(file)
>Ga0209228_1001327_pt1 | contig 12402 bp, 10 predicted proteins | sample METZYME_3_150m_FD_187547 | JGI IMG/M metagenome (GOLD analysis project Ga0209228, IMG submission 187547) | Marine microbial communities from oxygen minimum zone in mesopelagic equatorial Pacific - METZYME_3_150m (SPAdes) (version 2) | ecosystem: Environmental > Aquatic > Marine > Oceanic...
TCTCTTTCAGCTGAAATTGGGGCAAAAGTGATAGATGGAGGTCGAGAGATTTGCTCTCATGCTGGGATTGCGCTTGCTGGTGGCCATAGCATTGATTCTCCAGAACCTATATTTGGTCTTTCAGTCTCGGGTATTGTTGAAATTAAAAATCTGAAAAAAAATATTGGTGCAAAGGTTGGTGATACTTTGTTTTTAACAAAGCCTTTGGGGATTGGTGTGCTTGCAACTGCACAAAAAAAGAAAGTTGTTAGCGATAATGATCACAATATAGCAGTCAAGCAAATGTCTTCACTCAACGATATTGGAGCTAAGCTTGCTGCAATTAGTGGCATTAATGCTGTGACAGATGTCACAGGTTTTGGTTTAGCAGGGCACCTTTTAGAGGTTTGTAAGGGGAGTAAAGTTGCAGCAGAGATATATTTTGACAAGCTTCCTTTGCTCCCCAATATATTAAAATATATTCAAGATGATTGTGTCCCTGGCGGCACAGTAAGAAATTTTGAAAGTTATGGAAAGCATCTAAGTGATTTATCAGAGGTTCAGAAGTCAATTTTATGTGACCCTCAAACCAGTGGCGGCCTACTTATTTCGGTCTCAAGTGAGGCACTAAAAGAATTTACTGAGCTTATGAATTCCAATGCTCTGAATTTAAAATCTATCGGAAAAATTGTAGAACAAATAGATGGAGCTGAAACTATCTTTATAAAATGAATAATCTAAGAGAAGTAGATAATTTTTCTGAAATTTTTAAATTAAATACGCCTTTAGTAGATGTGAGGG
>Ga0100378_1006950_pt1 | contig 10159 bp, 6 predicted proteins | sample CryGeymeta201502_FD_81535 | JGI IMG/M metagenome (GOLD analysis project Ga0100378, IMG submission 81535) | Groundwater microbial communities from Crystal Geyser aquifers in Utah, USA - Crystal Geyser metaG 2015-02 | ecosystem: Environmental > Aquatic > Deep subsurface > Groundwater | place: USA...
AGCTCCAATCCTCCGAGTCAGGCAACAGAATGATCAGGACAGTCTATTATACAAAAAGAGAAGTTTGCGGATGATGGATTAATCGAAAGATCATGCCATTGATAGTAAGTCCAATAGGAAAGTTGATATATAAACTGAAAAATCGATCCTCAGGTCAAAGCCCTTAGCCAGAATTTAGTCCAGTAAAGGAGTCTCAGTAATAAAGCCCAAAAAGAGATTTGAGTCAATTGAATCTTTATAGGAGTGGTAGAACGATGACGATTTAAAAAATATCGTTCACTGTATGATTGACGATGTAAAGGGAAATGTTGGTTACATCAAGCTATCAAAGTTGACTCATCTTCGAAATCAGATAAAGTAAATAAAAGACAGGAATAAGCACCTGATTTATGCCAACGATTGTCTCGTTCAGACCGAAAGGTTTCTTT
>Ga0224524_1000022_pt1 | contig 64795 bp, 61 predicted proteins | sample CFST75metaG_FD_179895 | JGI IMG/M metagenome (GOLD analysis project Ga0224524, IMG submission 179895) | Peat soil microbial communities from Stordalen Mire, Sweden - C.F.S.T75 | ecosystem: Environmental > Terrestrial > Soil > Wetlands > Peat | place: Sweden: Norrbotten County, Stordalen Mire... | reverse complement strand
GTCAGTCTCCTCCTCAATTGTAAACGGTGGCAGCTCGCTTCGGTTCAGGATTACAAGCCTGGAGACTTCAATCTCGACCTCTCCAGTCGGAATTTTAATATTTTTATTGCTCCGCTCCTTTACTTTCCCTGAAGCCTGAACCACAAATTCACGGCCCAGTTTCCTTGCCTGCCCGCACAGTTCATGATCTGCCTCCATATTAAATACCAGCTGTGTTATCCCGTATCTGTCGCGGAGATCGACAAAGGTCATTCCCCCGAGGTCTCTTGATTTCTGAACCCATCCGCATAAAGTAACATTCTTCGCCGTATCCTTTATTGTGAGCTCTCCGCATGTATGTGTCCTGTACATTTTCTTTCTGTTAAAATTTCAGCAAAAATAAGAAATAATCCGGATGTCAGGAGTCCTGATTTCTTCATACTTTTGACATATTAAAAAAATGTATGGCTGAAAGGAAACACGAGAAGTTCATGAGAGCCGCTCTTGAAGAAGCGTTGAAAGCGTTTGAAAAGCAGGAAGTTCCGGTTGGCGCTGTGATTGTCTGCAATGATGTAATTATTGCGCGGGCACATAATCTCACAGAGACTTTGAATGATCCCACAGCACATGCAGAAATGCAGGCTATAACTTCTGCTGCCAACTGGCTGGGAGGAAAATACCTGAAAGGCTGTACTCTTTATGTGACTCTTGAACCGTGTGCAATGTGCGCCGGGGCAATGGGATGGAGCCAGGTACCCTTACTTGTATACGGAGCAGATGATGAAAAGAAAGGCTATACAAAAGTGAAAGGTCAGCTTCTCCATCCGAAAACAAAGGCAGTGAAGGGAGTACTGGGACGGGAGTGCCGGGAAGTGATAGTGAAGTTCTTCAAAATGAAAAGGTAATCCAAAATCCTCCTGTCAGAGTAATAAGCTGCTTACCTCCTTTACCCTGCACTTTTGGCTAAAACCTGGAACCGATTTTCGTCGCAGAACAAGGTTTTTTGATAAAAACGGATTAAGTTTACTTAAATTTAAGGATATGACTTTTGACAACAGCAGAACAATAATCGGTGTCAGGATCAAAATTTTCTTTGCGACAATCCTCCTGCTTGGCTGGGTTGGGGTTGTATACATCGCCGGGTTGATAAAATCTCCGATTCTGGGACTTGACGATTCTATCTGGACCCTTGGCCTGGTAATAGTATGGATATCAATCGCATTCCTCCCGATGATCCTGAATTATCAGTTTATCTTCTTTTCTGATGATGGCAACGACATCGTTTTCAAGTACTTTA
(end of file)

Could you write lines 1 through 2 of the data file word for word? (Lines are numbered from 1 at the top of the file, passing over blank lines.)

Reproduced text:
>Ga0209228_1001327_pt1 | contig 12402 bp, 10 predicted proteins | sample METZYME_3_150m_FD_187547 | JGI IMG/M metagenome (GOLD analysis project Ga0209228, IMG submission 187547) | Marine microbial communities from oxygen minimum zone in mesopelagic equatorial Pacific - METZYME_3_150m (SPAdes) (version 2) | ecosystem: Environmental > Aquatic > Marine > Oceanic...
TCTCTTTCAGCTGAAATTGGGGCAAAAGTGATAGATGGAGGTCGAGAGATTTGCTCTCATGCTGGGATTGCGCTTGCTGGTGGCCATAGCATTGATTCTCCAGAACCTATATTTGGTCTTTCAGTCTCGGGTATTGTTGAAATTAAAAATCTGAAAAAAAATATTGGTGCAAAGGTTGGTGATACTTTGTTTTTAACAAAGCCTTTGGGGATTGGTGTGCTTGCAACTGCACAAAAAAAGAAAGTTGTTAGCGATAATGATCACAATATAGCAGTCAAGCAAATGTCTTCACTCAACGATATTGGAGCTAAGCTTGCTGCAATTAGTGGCATTAATGCTGTGACAGATGTCACAGGTTTTGGTTTAGCAGGGCACCTTTTAGAGGTTTGTAAGGGGAGTAAAGTTGCAGCAGAGATATATTTTGACAAGCTTCCTTTGCTCCCCAATATATTAAAATATATTCAAGATGATTGTGTCCCTGGCGGCACAGTAAGAAATTTTGAAAGTTATGGAAAGCATCTAAGTGATTTATCAGAGGTTCAGAAGTCAATTTTATGTGACCCTCAAACCAGTGGCGGCCTACTTATTTCGGTCTCAAGTGAGGCACTAAAAGAATTTACTGAGCTTATGAATTCCAATGCTCTGAATTTAAAATCTATCGGAAAAATTGTAGAACAAATAGATGGAGCTGAAACTATCTTTATAAAATGAATAATCTAAGAGAAGTAGATAATTTTTCTGAAATTTTTAAATTAAATACGCCTTTAGTAGATGTGAGGG